Wednesday, October 10, 2012

The Butter Battle Book by Dr. Seuss




Genre: War / Food / Satire


Year Published: 1984


Year Read: 1996
Publisher: Random House


Being a huge fan of Dr. Seuss’ works over the years, I was in that mode where I wanted to read everything that was written by him and I remembered reading “The Butter Battle Book” many years ago when I was little.  Well, I stumbled upon “The Butter Battle Book” again when I got older and at first, I was a little hesitant about reading this book again because of its war themes and I usually do not like reading books about wars, but after reading this classic book by Dr. Seuss, I actually found myself really enjoying this book!  “The Butter Battle Book” is definitely one of Dr. Seuss’ most impactful and darkest stories ever told!


The book starts off with a grandfather character telling his grandson about the great battle between the Zooks (orange uniformed people who ate their bread with the butter side down) and the Yooks (blue uniformed people who ate their breads with the butter side up).  The battle between the Zooks and the Yooks started when one of the Zooks shoots off the grandfather’s Snick-Berry Switch with a slingshot and the grandfather goes to Chief Yookeroo to get a better weapon that can beat out the weapon of the Zooks.  Unfortunately, the Zooks keep on making better weapons than the Yooks, while the Yooks constantly try to build a better weapon to match with the Yooks’ weapon, which causes the book to come to a surprising conclusion!
 
Wow…just wow…

Who would have ever thought that I would ever come across a Dr. Seuss book that discusses about war?  Well, I have come across other Dr. Seuss books that have a heavy message (“The Lorax” and “The Sneetches”), but this was what I called one of Dr. Seuss’s darkest books since it discusses about a topic that is often serious to many children…WAR.  It was also surprising that this book was actually a parody of the Cold War (the war between the United States and the Soviet Union) as both the Zooks and the Yooks tried to best each other with having a better weapon than the other side.  Even though I do not usually read books that have war themes because of the whole “only one side can win in this war” mentality that is constantly being shown in these types of books, this was one of the few war books that I had read that actually had a brilliant moral to the story:

WAR I S POINTLESS!

Since the premise of this book is about how both sides do not like each other because they spread their butters a different way on their breads, you might be thinking to yourself about how ridiculous this all is and why both sides could not reach a compromise about spreading their butter on both sides of the breads.  But, what I loved about the way that Dr. Seuss wrote this book was that both sides were not portrayed in a positive light since the Zooks seem like bullies and the Yooks are prejudiced towards the Zooks for buttering their breads differently and that might sound a bit odd, but it was appropriate enough to bring the theme of this book home.  The reason why I have such a huge dislike for wars is because both sides that participate in the wars can be shown in a negative light if they believe that fighting is the only solution to whatever problem arises instead of sitting down and talking about the problem and coming to a reasonable solution that can benefit both sides.  I loved the way that Dr. Seuss made a statement about how ridiculous the war between the Zooks and the Yooks really was because having a war about who has the best weapons seems like a ridiculous reason for countries to fight each other and we can easily see that through the Zooks and Yooks’ actions throughout this book.  Dr. Seuss’ illustrations may look a bit darker than usual, but still has the usual creative flair as the Zooks are always shown in orange jumpsuits while the Yooks are always shown in blue jumpsuits and I also loved the different weapons that each side has, especially the Zooks’ weapon that was called the Eight-Nozzled, Elephant-Toted Boom-Blitz which looks like a machine that has eight nozzles and is being carried by two mean looking purple elephants.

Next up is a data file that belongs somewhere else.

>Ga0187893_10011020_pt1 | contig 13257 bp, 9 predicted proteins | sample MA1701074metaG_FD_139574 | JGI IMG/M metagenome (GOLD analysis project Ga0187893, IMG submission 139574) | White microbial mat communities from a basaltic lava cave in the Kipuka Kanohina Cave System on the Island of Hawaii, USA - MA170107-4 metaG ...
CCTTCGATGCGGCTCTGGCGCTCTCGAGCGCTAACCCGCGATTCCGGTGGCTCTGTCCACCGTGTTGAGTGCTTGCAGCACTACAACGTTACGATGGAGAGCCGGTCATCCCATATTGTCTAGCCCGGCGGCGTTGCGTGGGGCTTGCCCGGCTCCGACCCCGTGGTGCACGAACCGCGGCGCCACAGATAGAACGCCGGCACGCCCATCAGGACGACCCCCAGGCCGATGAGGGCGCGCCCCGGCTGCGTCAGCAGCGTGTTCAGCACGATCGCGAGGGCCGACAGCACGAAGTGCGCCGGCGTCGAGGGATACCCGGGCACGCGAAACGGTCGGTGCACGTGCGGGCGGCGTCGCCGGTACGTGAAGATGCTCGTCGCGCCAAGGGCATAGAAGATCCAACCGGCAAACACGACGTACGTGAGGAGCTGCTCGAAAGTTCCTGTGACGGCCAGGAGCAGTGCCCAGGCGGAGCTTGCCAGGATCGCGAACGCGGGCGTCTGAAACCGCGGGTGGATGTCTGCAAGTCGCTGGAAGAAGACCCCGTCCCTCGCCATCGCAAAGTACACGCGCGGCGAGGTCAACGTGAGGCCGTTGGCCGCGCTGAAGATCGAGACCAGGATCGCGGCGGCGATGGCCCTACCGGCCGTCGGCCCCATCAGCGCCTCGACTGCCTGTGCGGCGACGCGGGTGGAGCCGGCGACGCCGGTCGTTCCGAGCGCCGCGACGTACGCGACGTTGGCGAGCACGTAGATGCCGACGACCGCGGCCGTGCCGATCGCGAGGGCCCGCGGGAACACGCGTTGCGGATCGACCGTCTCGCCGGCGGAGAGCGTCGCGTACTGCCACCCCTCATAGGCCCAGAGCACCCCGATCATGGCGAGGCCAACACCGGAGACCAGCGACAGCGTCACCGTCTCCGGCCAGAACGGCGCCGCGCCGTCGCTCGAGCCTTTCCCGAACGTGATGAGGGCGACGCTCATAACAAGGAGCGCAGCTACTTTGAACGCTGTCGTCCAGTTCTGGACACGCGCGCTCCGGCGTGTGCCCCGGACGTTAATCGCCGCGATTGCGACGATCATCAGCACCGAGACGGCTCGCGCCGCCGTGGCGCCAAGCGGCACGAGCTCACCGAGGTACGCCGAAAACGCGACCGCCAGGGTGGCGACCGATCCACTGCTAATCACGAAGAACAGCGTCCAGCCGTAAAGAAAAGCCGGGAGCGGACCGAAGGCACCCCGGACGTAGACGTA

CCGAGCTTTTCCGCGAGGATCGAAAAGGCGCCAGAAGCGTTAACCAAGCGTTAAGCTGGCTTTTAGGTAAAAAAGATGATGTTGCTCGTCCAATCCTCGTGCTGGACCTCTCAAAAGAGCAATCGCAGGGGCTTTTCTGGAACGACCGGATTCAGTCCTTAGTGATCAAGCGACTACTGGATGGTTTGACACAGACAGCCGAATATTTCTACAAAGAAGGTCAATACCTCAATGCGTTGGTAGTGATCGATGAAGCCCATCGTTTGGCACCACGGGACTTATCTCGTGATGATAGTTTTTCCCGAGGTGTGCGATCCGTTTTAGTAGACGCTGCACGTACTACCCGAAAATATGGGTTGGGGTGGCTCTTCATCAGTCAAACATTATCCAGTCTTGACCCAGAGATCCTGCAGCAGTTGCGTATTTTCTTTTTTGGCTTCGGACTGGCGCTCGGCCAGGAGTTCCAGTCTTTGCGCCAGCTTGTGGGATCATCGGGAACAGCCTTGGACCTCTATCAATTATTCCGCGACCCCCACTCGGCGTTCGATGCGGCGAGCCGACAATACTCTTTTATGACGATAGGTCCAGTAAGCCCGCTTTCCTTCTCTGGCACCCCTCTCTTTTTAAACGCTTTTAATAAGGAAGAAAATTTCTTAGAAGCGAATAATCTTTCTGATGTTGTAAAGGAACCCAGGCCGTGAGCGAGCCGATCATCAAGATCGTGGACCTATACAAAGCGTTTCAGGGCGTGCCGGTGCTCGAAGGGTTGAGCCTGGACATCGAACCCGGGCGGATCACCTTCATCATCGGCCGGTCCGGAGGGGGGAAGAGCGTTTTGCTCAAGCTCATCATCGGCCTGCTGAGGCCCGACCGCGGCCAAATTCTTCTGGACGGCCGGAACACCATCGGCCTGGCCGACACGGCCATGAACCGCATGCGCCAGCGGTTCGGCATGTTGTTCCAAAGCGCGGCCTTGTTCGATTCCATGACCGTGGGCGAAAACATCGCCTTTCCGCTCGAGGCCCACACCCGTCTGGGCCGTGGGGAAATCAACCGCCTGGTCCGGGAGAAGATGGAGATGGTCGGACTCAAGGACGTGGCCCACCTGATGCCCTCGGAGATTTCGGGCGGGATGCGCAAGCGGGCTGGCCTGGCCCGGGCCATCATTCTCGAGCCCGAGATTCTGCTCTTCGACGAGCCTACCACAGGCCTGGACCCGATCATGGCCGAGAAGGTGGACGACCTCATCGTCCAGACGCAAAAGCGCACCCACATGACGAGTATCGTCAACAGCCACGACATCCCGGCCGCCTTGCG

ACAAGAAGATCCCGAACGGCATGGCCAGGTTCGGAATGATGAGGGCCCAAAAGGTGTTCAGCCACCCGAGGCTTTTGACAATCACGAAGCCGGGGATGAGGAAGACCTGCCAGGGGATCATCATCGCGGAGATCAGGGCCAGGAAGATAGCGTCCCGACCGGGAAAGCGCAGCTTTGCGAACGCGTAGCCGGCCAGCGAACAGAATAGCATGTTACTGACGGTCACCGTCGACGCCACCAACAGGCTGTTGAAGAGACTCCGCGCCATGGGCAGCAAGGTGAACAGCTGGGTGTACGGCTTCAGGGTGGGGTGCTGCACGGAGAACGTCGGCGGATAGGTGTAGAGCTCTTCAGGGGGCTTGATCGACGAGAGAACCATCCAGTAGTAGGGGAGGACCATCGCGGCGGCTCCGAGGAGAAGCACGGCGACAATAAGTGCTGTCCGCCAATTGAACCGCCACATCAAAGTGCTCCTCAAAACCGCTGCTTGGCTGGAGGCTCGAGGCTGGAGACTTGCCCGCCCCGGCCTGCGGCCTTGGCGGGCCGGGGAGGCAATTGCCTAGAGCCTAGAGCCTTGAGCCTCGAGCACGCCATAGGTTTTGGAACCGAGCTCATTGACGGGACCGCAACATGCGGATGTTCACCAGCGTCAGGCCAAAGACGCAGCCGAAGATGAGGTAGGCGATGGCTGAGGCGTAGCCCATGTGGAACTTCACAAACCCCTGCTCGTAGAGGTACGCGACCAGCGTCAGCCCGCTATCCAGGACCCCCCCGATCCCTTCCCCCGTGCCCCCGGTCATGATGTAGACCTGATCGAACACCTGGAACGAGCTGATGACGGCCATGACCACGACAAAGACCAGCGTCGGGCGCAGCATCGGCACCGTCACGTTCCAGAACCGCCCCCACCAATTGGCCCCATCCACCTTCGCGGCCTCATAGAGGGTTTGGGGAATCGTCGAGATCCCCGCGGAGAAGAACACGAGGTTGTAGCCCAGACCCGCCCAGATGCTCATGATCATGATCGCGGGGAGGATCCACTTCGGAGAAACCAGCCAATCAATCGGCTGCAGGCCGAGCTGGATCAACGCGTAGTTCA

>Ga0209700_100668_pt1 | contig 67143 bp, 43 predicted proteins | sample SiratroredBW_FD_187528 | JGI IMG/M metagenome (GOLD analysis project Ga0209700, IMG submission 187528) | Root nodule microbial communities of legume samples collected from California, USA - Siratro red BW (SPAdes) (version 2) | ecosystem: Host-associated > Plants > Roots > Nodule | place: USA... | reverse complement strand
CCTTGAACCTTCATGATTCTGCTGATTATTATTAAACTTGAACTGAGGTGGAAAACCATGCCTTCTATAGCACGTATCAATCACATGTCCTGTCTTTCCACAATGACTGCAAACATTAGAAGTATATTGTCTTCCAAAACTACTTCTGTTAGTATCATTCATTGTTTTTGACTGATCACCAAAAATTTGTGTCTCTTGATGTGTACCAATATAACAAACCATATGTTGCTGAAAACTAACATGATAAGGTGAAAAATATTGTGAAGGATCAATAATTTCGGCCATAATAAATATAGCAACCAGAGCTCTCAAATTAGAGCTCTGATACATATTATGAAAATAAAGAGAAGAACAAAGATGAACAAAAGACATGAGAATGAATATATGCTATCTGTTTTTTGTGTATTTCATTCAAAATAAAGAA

Probably one of the most controversial things about this book was the abrupt ending.  I will not tell you what happens at the end since I do not want to spoil this book for anyone, but you will be left wondering about what happens next after the events of this book.  I will admit that I was actually mad at how the book ended, but then since this book was written during the Cold War, it is understandable about why the book ended the way it did.  It makes me wonder about if they ever thought about making a “Butter Battle Book” movie, will the conclusion be changed in the movie and how will they go about it?  Also, the theme about the Zooks and the Yooks going at war with each other might be a bit disturbing for younger children, especially if they do not understand about the motives of wars or if they do not like seeing characters fighting each other.

Overall, “The Butter Battle Book” is easily one of the best books about anti-war ever written and anyone who is a fan of Dr. Seuss’ works or would love to read about how terrible wars are will definitely not be disappointed in this book!  I would recommend this book to children ages six and up since the war themes might upset younger children.




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